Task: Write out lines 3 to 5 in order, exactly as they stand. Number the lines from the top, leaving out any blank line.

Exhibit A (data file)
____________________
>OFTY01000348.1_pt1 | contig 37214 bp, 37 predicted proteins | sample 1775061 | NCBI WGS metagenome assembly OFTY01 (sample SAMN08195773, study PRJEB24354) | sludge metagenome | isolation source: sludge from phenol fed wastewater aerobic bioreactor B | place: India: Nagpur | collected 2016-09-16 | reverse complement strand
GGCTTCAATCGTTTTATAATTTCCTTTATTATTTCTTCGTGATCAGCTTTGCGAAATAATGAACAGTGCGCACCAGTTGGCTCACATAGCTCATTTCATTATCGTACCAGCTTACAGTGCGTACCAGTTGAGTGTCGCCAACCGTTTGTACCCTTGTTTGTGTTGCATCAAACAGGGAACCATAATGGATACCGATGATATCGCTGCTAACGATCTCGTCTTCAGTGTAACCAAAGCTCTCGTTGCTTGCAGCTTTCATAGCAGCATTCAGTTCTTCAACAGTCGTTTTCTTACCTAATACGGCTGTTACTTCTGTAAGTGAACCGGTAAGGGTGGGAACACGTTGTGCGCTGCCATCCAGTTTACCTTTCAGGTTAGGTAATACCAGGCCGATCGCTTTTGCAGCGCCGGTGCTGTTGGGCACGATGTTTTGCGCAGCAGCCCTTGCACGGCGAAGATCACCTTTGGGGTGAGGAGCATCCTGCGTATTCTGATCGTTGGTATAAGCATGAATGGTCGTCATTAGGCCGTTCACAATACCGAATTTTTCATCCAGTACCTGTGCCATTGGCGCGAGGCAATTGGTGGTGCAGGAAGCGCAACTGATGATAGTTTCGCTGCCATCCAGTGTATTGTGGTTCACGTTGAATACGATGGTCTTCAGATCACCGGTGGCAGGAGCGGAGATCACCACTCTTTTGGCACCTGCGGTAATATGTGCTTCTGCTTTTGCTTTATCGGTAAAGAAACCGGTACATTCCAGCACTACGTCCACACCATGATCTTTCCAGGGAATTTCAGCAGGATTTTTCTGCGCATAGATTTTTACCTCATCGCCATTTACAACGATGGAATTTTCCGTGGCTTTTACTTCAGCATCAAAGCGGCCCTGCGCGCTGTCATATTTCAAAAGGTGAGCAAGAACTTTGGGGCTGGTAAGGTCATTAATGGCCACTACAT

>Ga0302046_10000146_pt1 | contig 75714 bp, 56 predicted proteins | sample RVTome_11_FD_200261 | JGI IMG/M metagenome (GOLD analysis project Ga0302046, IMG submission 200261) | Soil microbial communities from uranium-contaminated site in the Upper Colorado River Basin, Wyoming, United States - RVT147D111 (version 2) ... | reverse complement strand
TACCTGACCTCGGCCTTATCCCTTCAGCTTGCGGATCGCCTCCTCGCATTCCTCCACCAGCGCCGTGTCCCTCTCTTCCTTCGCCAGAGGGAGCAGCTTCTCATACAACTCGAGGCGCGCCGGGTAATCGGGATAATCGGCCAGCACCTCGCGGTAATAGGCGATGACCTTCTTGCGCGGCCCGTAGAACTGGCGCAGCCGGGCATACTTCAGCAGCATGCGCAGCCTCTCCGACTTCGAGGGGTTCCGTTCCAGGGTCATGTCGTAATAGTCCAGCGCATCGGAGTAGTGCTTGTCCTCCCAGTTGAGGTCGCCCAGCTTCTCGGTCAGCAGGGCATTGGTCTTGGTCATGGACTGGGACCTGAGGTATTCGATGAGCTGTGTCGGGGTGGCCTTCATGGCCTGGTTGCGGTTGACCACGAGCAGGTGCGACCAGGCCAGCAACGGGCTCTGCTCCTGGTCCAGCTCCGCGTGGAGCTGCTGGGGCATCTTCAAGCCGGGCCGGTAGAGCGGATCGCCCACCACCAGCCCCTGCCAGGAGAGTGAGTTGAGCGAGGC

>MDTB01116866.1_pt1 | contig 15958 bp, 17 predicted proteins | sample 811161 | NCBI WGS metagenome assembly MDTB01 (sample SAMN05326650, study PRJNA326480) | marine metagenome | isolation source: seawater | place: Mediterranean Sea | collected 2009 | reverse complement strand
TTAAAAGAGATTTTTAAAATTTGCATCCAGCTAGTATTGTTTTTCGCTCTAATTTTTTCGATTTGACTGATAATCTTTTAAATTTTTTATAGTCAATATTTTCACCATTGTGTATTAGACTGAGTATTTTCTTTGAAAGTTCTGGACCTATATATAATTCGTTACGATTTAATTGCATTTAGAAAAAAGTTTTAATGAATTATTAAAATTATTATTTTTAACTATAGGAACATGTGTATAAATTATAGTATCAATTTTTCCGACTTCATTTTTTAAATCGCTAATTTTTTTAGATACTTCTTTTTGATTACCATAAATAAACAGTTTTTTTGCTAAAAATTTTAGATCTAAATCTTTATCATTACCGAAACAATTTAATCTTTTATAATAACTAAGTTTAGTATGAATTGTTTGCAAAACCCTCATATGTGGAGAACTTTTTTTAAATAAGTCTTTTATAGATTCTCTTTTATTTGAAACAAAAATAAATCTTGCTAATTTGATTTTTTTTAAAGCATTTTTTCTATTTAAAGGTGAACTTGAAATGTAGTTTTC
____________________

>Ga0302046_10000146_pt1 | contig 75714 bp, 56 predicted proteins | sample RVTome_11_FD_200261 | JGI IMG/M metagenome (GOLD analysis project Ga0302046, IMG submission 200261) | Soil microbial communities from uranium-contaminated site in the Upper Colorado River Basin, Wyoming, United States - RVT147D111 (version 2) ... | reverse complement strand
TACCTGACCTCGGCCTTATCCCTTCAGCTTGCGGATCGCCTCCTCGCATTCCTCCACCAGCGCCGTGTCCCTCTCTTCCTTCGCCAGAGGGAGCAGCTTCTCATACAACTCGAGGCGCGCCGGGTAATCGGGATAATCGGCCAGCACCTCGCGGTAATAGGCGATGACCTTCTTGCGCGGCCCGTAGAACTGGCGCAGCCGGGCATACTTCAGCAGCATGCGCAGCCTCTCCGACTTCGAGGGGTTCCGTTCCAGGGTCATGTCGTAATAGTCCAGCGCATCGGAGTAGTGCTTGTCCTCCCAGTTGAGGTCGCCCAGCTTCTCGGTCAGCAGGGCATTGGTCTTGGTCATGGACTGGGACCTGAGGTATTCGATGAGCTGTGTCGGGGTGGCCTTCATGGCCTGGTTGCGGTTGACCACGAGCAGGTGCGACCAGGCCAGCAACGGGCTCTGCTCCTGGTCCAGCTCCGCGTGGAGCTGCTGGGGCATCTTCAAGCCGGGCCGGTAGAGCGGATCGCCCACCACCAGCCCCTGCCAGGAGAGTGAGTTGAGCGAGGC

>MDTB01116866.1_pt1 | contig 15958 bp, 17 predicted proteins | sample 811161 | NCBI WGS metagenome assembly MDTB01 (sample SAMN05326650, study PRJNA326480) | marine metagenome | isolation source: seawater | place: Mediterranean Sea | collected 2009 | reverse complement strand